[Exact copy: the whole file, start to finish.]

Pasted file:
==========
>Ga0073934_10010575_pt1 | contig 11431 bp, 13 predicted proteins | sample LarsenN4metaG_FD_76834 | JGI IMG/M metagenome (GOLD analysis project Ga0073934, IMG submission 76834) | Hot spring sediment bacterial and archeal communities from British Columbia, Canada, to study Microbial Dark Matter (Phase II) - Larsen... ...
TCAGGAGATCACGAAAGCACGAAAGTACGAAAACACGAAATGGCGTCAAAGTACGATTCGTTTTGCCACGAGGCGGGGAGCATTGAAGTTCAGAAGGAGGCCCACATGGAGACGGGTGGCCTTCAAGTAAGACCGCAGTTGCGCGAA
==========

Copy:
>Ga0073934_10010575_pt1 | contig 11431 bp, 13 predicted proteins | sample LarsenN4metaG_FD_76834 | JGI IMG/M metagenome (GOLD analysis project Ga0073934, IMG submission 76834) | Hot spring sediment bacterial and archeal communities from British Columbia, Canada, to study Microbial Dark Matter (Phase II) - Larsen... ...
TCAGGAGATCACGAAAGCACGAAAGTACGAAAACACGAAATGGCGTCAAAGTACGATTCGTTTTGCCACGAGGCGGGGAGCATTGAAGTTCAGAAGGAGGCCCACATGGAGACGGGTGGCCTTCAAGTAAGACCGCAGTTGCGCGAA